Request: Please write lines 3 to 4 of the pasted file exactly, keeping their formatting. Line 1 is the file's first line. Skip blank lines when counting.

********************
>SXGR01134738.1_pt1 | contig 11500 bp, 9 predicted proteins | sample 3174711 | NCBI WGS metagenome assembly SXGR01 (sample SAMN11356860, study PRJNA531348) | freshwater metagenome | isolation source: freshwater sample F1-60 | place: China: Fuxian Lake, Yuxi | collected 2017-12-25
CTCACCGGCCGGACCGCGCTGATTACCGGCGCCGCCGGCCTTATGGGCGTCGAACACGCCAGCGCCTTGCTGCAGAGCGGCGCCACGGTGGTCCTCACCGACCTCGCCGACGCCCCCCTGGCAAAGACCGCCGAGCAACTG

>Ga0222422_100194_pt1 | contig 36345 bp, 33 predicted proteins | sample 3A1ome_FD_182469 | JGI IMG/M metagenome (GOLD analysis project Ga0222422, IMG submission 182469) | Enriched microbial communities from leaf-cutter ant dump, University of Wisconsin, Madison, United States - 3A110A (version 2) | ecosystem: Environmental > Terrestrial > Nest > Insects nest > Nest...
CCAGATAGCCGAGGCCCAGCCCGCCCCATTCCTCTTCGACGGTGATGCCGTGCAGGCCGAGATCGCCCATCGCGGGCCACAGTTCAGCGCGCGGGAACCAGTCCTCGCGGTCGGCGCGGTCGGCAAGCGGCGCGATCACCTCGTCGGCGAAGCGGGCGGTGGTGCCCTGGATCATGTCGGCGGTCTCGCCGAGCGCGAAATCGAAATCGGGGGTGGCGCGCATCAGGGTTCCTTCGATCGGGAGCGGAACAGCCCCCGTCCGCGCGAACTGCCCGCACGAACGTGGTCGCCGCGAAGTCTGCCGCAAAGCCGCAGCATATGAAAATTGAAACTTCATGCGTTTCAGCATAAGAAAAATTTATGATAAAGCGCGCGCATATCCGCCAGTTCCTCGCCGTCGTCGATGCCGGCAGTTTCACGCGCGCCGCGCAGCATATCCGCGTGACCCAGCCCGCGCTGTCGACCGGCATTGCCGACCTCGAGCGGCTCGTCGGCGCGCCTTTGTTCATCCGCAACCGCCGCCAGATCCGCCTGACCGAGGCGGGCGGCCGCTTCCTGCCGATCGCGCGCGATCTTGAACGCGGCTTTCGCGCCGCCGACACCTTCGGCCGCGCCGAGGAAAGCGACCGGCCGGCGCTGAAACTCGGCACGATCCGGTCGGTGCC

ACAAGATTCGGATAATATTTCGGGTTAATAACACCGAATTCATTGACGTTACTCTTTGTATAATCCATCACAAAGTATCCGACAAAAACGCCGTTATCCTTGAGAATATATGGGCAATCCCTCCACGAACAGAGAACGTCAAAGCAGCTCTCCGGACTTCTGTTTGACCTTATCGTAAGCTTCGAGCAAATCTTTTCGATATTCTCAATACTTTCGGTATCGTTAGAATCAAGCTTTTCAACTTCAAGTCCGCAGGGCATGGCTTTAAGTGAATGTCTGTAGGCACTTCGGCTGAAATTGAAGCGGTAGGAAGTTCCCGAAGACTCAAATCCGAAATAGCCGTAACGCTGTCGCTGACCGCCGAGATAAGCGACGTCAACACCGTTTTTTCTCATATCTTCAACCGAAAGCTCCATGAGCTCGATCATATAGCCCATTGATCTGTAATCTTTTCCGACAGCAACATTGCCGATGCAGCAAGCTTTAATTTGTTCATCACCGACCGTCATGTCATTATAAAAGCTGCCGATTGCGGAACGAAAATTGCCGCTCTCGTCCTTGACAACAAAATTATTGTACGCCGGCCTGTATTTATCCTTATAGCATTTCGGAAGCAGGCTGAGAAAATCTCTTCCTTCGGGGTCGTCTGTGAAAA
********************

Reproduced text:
>Ga0222422_100194_pt1 | contig 36345 bp, 33 predicted proteins | sample 3A1ome_FD_182469 | JGI IMG/M metagenome (GOLD analysis project Ga0222422, IMG submission 182469) | Enriched microbial communities from leaf-cutter ant dump, University of Wisconsin, Madison, United States - 3A110A (version 2) | ecosystem: Environmental > Terrestrial > Nest > Insects nest > Nest...
CCAGATAGCCGAGGCCCAGCCCGCCCCATTCCTCTTCGACGGTGATGCCGTGCAGGCCGAGATCGCCCATCGCGGGCCACAGTTCAGCGCGCGGGAACCAGTCCTCGCGGTCGGCGCGGTCGGCAAGCGGCGCGATCACCTCGTCGGCGAAGCGGGCGGTGGTGCCCTGGATCATGTCGGCGGTCTCGCCGAGCGCGAAATCGAAATCGGGGGTGGCGCGCATCAGGGTTCCTTCGATCGGGAGCGGAACAGCCCCCGTCCGCGCGAACTGCCCGCACGAACGTGGTCGCCGCGAAGTCTGCCGCAAAGCCGCAGCATATGAAAATTGAAACTTCATGCGTTTCAGCATAAGAAAAATTTATGATAAAGCGCGCGCATATCCGCCAGTTCCTCGCCGTCGTCGATGCCGGCAGTTTCACGCGCGCCGCGCAGCATATCCGCGTGACCCAGCCCGCGCTGTCGACCGGCATTGCCGACCTCGAGCGGCTCGTCGGCGCGCCTTTGTTCATCCGCAACCGCCGCCAGATCCGCCTGACCGAGGCGGGCGGCCGCTTCCTGCCGATCGCGCGCGATCTTGAACGCGGCTTTCGCGCCGCCGACACCTTCGGCCGCGCCGAGGAAAGCGACCGGCCGGCGCTGAAACTCGGCACGATCCGGTCGGTGCC